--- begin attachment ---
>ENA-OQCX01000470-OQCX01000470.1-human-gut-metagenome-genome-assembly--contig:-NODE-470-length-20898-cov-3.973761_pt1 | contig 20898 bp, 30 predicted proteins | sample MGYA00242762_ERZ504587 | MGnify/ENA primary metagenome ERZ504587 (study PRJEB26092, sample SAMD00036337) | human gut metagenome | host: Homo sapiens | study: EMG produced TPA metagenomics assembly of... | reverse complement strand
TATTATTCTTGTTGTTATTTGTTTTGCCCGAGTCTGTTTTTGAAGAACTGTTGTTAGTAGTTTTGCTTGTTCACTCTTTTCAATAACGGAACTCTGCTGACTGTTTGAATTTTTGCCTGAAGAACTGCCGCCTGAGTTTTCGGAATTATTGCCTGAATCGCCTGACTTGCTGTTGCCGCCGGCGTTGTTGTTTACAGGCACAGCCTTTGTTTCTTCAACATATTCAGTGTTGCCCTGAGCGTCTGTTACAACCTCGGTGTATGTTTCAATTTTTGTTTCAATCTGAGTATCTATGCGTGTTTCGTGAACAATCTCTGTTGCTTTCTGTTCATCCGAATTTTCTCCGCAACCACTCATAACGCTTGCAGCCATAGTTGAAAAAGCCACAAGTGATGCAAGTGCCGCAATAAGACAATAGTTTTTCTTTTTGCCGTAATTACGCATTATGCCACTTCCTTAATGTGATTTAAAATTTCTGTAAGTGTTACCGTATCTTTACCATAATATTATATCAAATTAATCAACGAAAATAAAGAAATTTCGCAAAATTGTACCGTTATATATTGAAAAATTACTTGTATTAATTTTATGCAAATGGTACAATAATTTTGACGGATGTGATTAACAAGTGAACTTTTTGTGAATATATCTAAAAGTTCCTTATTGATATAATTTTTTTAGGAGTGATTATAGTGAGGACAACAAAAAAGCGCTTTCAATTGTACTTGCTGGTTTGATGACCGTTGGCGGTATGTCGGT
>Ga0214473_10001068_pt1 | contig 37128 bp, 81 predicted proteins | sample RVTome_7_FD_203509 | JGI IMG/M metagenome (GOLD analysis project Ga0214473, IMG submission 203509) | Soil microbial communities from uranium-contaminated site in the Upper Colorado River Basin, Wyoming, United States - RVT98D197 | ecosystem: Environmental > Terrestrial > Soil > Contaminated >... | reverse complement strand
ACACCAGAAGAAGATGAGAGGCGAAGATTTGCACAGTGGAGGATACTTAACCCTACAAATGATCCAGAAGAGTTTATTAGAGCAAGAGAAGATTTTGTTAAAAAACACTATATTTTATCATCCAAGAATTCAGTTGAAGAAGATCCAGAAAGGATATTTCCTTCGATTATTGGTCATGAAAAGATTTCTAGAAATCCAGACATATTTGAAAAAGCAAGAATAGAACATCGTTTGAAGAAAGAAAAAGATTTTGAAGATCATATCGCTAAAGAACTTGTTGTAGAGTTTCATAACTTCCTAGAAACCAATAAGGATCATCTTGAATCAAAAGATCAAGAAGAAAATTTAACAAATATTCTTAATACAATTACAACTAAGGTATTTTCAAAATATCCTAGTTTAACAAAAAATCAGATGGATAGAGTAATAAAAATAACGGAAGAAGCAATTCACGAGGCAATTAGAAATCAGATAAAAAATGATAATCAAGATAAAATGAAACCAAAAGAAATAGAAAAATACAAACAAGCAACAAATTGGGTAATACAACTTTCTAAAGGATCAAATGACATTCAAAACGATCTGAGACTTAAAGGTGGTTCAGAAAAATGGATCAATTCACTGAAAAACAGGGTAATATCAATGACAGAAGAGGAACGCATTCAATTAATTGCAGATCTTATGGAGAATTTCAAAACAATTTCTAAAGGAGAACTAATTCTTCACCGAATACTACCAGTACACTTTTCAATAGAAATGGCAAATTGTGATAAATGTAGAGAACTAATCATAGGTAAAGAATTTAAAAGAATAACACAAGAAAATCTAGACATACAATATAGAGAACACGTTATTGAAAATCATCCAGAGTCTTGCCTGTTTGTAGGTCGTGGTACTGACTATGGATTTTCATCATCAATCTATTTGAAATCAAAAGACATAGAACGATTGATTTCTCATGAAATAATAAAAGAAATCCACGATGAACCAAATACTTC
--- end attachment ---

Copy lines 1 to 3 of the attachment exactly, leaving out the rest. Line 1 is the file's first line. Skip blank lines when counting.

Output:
>ENA-OQCX01000470-OQCX01000470.1-human-gut-metagenome-genome-assembly--contig:-NODE-470-length-20898-cov-3.973761_pt1 | contig 20898 bp, 30 predicted proteins | sample MGYA00242762_ERZ504587 | MGnify/ENA primary metagenome ERZ504587 (study PRJEB26092, sample SAMD00036337) | human gut metagenome | host: Homo sapiens | study: EMG produced TPA metagenomics assembly of... | reverse complement strand
TATTATTCTTGTTGTTATTTGTTTTGCCCGAGTCTGTTTTTGAAGAACTGTTGTTAGTAGTTTTGCTTGTTCACTCTTTTCAATAACGGAACTCTGCTGACTGTTTGAATTTTTGCCTGAAGAACTGCCGCCTGAGTTTTCGGAATTATTGCCTGAATCGCCTGACTTGCTGTTGCCGCCGGCGTTGTTGTTTACAGGCACAGCCTTTGTTTCTTCAACATATTCAGTGTTGCCCTGAGCGTCTGTTACAACCTCGGTGTATGTTTCAATTTTTGTTTCAATCTGAGTATCTATGCGTGTTTCGTGAACAATCTCTGTTGCTTTCTGTTCATCCGAATTTTCTCCGCAACCACTCATAACGCTTGCAGCCATAGTTGAAAAAGCCACAAGTGATGCAAGTGCCGCAATAAGACAATAGTTTTTCTTTTTGCCGTAATTACGCATTATGCCACTTCCTTAATGTGATTTAAAATTTCTGTAAGTGTTACCGTATCTTTACCATAATATTATATCAAATTAATCAACGAAAATAAAGAAATTTCGCAAAATTGTACCGTTATATATTGAAAAATTACTTGTATTAATTTTATGCAAATGGTACAATAATTTTGACGGATGTGATTAACAAGTGAACTTTTTGTGAATATATCTAAAAGTTCCTTATTGATATAATTTTTTTAGGAGTGATTATAGTGAGGACAACAAAAAAGCGCTTTCAATTGTACTTGCTGGTTTGATGACCGTTGGCGGTATGTCGGT
>Ga0214473_10001068_pt1 | contig 37128 bp, 81 predicted proteins | sample RVTome_7_FD_203509 | JGI IMG/M metagenome (GOLD analysis project Ga0214473, IMG submission 203509) | Soil microbial communities from uranium-contaminated site in the Upper Colorado River Basin, Wyoming, United States - RVT98D197 | ecosystem: Environmental > Terrestrial > Soil > Contaminated >... | reverse complement strand